Though they started the day with strength, corn and wheat fell off hard into the close on talk of changes in global grain flow. Old crop soybeans managed to shake off the negative influence from grains, closing higher. When all was said and done, we saw July wheat down 35, corn down 14, with July soybeans up 6 and November beans down 1.
Though it seemed slow compared to the way other news stories have spread this year, confirmation of the agreement regarding additional agricultural imports between China and Brazil was received. As we discussed yesterday, the two countries have been working on an agreement since December of 2020 so it is not a new development, though one could argue recent developments in global grain trade may have expedited negotiations.
As mentioned in yesterday's notes, it appears upwards of 10 mmt of corn will be allowed to move from Brazil to China, markedly changing previous flow patterns where the U.S. and Ukraine were China's only supply options. Of course, many were quick to point out work arounds used in the past where China may have relied on neighboring countries to facilitate imports from unapproved suppliers. Work arounds will no longer be needed, opening the door to Brazilian corn shipping direct into ports, potentially covering nearly half of China's projected new crop needs.
According to officials it will take nearly 3 months to finalize paperwork and meet requirements for export. Traders said shortly after the close that Chinese buyers had already booked a decent chunk of Brazilian corn for September/October shipment in anticipation of the deal. While already weakening based on decent new crop production outlooks and somewhat lackluster nearby demand thanks to lockdowns, Chinese corn prices managed to fall to 6-week lows overnight on the news.
In addition to grain flows from Brazil, traders are closely watching what is taking place in the Black Sea as optimism is beginning to grow regarding a potential deal between Russia, Ukraine, and the UN to open a corridor for safe grain shipment. Though talk was tough out of Russia late last week and throughout the weekend, the country's foreign minister said today that talks to unblock Ukraine’s ports cannot be ruled out.
Other reports released overnight seemed to indicate a deal was nearly done, with some Ukrainian locals saying Russia is feeling a pinch created by its own design and will need to reopen the Black Sea as they work to rebuild the port in Mariupol destroyed earlier this month. China has stepped into the conversation as well, pushing Russia to allow grain shipments and offering its help to further facilitate negotiations.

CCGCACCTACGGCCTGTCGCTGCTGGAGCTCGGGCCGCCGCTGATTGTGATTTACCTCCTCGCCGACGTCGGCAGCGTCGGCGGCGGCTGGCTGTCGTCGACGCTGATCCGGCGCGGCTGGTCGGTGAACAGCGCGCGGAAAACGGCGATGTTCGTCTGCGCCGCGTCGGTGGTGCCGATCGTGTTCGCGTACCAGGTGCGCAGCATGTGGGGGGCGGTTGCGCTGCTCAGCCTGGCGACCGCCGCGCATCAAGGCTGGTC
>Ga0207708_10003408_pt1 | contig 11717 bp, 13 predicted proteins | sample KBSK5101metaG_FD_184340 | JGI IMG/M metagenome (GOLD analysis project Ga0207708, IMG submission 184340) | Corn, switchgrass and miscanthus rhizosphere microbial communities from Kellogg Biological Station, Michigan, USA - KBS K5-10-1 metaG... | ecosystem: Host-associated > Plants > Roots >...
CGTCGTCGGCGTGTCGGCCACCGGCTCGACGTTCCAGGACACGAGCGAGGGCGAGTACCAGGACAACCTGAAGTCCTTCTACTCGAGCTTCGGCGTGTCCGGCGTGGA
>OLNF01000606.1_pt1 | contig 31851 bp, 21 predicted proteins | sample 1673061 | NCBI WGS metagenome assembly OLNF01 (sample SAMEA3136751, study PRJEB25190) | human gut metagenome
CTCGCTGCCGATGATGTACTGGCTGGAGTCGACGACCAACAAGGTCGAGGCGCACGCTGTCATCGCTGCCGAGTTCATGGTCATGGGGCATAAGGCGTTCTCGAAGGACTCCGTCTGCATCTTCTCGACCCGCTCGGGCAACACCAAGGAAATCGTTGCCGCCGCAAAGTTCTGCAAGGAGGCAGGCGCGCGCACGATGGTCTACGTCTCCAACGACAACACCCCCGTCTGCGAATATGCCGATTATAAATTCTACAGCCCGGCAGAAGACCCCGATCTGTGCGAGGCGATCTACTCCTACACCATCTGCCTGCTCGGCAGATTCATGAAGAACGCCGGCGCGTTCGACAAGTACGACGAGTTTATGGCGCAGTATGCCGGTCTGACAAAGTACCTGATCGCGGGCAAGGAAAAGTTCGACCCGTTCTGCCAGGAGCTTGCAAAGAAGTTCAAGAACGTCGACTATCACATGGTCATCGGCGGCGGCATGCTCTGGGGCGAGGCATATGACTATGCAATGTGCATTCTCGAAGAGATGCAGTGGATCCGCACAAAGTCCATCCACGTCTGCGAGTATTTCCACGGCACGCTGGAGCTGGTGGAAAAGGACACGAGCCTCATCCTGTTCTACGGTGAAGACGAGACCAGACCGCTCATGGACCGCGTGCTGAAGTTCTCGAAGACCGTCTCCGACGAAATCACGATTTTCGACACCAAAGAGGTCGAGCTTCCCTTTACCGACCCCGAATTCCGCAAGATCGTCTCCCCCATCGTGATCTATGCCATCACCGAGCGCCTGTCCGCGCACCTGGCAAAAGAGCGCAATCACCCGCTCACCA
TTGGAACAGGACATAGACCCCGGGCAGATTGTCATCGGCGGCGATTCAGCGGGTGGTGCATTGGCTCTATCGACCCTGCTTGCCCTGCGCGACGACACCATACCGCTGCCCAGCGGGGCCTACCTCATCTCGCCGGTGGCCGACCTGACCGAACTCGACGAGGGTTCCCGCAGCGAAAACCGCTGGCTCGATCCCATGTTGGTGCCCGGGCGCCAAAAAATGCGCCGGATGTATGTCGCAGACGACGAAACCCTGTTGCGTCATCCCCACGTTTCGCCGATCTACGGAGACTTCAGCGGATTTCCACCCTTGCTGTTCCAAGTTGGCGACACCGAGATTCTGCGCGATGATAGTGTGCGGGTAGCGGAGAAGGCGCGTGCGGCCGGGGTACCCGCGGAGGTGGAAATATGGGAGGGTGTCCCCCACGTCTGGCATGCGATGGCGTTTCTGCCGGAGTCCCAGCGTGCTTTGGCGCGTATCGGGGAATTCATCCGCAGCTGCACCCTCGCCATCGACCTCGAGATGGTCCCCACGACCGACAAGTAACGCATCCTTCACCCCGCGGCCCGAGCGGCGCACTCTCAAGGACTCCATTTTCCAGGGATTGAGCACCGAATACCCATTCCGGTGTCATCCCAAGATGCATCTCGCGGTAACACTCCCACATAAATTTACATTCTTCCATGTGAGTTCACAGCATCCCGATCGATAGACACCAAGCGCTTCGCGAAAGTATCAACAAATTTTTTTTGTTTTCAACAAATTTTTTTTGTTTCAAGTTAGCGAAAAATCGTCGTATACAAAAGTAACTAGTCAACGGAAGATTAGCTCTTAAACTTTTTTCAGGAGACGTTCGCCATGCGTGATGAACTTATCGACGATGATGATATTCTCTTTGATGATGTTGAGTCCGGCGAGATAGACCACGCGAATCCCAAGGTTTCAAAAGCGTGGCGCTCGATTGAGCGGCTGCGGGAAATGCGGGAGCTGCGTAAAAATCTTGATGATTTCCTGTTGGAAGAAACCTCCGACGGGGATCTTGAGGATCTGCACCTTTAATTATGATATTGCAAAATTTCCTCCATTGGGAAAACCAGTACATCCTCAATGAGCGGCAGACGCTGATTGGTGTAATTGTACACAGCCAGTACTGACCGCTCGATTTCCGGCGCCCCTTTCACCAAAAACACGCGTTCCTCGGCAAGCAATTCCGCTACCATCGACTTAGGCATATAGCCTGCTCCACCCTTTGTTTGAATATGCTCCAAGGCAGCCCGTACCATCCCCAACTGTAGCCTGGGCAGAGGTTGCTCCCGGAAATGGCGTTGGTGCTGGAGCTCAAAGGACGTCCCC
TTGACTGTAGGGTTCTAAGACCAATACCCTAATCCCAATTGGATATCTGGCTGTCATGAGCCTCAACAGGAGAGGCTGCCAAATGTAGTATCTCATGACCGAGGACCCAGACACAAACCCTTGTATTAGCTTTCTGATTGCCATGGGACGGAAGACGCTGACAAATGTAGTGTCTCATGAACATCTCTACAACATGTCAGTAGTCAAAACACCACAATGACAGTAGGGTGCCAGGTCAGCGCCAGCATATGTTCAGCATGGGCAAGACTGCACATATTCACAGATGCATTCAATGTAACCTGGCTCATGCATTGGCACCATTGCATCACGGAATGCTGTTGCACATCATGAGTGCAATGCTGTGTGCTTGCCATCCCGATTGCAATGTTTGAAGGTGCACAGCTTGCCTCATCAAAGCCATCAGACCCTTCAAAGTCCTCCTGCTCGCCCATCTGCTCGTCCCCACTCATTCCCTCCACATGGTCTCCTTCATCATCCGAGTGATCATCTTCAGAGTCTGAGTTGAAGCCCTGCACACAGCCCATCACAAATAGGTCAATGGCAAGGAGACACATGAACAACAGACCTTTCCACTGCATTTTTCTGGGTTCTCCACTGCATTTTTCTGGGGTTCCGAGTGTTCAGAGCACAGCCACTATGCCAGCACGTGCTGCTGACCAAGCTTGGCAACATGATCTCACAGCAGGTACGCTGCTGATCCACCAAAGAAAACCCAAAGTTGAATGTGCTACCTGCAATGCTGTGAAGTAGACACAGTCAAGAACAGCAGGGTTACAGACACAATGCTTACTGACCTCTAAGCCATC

As of this morning, reports indicate Russia will allow humanitarian vessels to traverse the region, saying any additional openings would require a roll back in Western sanctions.
In other Ukrainian news, a well-followed consultancy group raised their new crop corn production expectations significantly from previous outlooks. At 25.2 mmt, the crop would still be substantially lower than last year's 42 mmt of production, but much higher than previous production estimates that were in the teens. Exports are expected to increase year over year according to the group, thanks to lofty old crop carryout combined with new production.
Looking ahead, traders are going to be working to figure out just what China's approval of Brazilian corn will mean for the cash market in the months ahead. Brazil's second crop production potential has declined, though many analysts continue to believe overall production will be up nearly 25 mmt or more from last year. Cash and especially freight markets continue to indicate sluggish export demand out of the Gulf into the summer, though why values are weak could be debated.
As mentioned yesterday, China has around 200 million bushels of old crop corn on the books to move out of the U.S. by the first of September, and if last week's shipment pace is any indicator, they intend to take it. However, new crop demand remains lackluster at best, with China only having around 2.7 mmt of new crop purchases on the books versus the nearly 10 mmt they had on the books by this point last year.
While Brazil's presence in the Chinese market may not do much when it comes to old crop corn, it is likely to be very noticeable next year, especially if we see Ukraine able to ship current backlogged supplies.
We will get updated ethanol and energy figures this morning. Traders expect relatively strong production to continue but will be watching gasoline demand closely to see if record high fuel prices are further curbing demand.
Today is going to be a very important day for corn as we traded below two very important support levels in both July and December corn overnight. Those supports held and prompted buying yesterday but we will need to see the same happen today to keep the markets from opening the door to another leg lower. Technically corn performance is poor and seasonally we tend to see another 3 weeks of relatively rangebound trade before we head lower into July.
Corn down 8 to 12
Beans down 10 to 15